Federal Enforcement Efforts Initiated by OIG
The Federal government has also remained vigilant in cases involving excluded pharmacists. In August 2016, a Texas pharmacy and pharmacy manager entered into a $30,000 settlement agreement with OIG. Their investigation reveals that the excluded individual, a store manager and pharmacy technician, had provided items or services that were billed to Federal health care programs. In another case from January 2015, a Minnesota pharmacist entered into a nearly $100,000 settlement agreement with OIG. The settlement resolved allegations that from March 2006 to July 2013, the pharmacist owned and managed a pharmacy that participated in Federal health care programs while he was excluded from participating in those programs.
We have previously reported on a case in which OIG entered into a massive settlement with an Ohio-based corporation that operates pharmacies and supermarkets in thirty-four states, in connection to its employment of excluded pharmacists. In December 2015, the company self-disclosed to Office of Inspector General that they employed and utilized pharmacists who were banned from participation in Federal health care programs. An investigation confirmed that the company had employed fourteen individuals that were debarred and therefore could not submit claims for items or services they furnished. In addition to employing excluded pharmacists, the settlement alleges that the company had filled prescriptions from eighty-four excluded providers. According to OIG’s May 2013 Special Advisory Bulletin, insurance claims for items or services provided by, or at the medical direction of or on the prescription of debarred individuals are not reimbursable. The company agreed in a civil settlement to pay Federal health care programs $21.5 million in restitution and penalties, and almost $1 million more to the Office of Personnel Management (OPM) for employing individuals who had been debarred from participating in the Federal Employee Health Benefit Program (FEHBP).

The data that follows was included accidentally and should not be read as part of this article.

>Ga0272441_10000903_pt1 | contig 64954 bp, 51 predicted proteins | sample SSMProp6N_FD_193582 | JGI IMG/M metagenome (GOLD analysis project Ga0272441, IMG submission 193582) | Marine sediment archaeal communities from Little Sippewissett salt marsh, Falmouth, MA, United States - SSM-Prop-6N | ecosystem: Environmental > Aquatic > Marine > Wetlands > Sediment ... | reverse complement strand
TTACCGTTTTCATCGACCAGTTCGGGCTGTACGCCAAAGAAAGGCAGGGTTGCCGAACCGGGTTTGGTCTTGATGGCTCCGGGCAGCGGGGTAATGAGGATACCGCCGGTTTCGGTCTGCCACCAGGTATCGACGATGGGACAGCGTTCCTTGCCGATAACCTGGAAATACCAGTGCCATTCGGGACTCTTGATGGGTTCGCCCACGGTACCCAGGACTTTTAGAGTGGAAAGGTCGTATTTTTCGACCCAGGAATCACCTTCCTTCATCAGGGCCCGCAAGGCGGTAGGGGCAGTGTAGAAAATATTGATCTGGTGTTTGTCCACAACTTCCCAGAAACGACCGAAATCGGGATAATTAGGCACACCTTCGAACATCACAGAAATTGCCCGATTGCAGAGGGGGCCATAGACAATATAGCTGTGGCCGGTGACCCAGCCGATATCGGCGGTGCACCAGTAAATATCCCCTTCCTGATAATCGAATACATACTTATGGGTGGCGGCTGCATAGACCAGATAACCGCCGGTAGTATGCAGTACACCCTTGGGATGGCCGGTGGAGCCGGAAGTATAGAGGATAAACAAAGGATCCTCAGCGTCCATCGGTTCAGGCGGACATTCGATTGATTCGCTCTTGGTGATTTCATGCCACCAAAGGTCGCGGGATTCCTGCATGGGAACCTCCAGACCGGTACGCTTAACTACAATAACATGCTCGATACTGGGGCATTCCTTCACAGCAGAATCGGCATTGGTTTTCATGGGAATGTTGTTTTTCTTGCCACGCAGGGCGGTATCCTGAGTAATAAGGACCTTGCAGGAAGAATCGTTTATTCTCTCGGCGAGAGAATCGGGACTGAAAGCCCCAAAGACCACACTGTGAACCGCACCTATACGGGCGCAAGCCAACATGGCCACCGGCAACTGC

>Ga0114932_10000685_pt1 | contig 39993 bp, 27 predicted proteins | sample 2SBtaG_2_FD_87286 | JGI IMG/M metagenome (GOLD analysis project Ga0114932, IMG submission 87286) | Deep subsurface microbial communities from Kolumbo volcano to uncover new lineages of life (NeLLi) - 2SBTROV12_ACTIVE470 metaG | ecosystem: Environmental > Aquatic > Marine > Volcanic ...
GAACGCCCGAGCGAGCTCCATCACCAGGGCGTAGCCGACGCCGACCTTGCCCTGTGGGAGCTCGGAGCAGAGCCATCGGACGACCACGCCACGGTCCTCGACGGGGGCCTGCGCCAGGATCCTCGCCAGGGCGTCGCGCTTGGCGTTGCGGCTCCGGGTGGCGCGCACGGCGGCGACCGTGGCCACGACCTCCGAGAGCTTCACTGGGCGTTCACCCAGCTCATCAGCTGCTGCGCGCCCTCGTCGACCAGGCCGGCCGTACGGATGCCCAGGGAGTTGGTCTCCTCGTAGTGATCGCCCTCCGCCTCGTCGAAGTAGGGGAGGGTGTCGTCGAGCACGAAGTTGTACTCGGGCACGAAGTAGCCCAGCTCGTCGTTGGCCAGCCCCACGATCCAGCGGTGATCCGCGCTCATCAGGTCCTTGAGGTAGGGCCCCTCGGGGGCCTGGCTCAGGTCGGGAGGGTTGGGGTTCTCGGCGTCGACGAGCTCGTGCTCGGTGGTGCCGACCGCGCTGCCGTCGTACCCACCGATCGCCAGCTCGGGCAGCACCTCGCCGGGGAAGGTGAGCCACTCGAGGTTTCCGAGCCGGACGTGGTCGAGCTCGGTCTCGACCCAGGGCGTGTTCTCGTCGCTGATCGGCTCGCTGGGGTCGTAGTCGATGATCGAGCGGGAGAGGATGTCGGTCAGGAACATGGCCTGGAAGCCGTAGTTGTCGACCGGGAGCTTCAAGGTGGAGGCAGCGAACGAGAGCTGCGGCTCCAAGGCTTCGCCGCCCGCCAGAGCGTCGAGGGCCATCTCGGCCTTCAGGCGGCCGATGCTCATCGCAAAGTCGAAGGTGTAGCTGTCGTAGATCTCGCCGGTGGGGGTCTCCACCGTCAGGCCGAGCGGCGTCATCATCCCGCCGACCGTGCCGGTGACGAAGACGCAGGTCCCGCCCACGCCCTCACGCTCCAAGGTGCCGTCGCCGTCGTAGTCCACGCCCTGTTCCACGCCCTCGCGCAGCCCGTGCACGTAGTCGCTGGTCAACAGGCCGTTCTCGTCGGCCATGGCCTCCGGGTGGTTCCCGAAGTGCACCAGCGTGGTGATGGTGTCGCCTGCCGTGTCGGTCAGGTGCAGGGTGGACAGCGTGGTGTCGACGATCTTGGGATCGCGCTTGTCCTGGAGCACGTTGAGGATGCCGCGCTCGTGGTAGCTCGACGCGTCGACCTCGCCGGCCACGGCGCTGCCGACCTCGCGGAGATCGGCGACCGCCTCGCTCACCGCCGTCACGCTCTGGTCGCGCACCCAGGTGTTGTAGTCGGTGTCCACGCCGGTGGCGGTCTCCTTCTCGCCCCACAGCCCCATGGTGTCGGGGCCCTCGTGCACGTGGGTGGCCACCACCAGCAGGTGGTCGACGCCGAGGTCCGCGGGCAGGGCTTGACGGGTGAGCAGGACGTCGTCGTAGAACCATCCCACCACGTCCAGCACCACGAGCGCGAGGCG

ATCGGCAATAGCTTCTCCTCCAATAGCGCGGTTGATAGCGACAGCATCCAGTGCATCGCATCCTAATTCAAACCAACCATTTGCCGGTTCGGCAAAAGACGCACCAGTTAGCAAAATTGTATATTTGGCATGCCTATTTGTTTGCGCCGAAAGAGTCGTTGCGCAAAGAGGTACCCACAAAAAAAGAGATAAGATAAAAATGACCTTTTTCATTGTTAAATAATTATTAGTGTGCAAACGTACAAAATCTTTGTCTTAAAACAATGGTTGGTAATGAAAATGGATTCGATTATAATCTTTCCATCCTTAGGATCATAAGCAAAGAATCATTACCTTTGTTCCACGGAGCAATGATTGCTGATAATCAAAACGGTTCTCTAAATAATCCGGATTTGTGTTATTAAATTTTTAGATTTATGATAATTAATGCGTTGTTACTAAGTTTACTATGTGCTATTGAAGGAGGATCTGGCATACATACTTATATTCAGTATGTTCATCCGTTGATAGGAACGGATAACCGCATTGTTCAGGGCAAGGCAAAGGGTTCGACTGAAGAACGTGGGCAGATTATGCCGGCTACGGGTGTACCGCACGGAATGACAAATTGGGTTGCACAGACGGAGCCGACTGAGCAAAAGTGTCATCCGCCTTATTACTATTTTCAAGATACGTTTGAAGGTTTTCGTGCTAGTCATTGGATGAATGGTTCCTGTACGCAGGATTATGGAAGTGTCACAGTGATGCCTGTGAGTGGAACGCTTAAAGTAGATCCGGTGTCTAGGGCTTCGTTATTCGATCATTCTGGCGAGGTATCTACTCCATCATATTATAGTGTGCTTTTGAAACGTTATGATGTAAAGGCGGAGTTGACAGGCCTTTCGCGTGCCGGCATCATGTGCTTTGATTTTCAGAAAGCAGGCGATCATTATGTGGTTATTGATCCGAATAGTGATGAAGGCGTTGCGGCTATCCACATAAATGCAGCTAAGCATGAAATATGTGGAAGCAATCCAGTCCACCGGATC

These cases highlight some recent trends in enforcement actions against pharmacies that employ excluded pharmacists and fail to properly screen prescribers. It is evident that both State and Federal entities are interested in pursuing exclusion violations, and have been doing so independent of each other. Even the most stringent pre-employment background checks can result in omitted excluded individuals, and consequently the pharmacy itself would be liable for submitting false claims. Pharmacies especially can be susceptible to substantial settlement amounts because of the large volume of prescriptions they handle every day, and since it can be very costly and time-consuming to screen every prescriber.
Screening employees, vendors, and contractors against the LEIE and the SAM, as well as all 38 State lists every month is critical to avoid being found liable of an exclusion violation and consequently having to pay a large settlement amount. To eliminate the risk of having to self-disclose or undergo a State or Federal investigation, contact the Exclusion Experts at 1-800-294-0952 or online for a free consultation.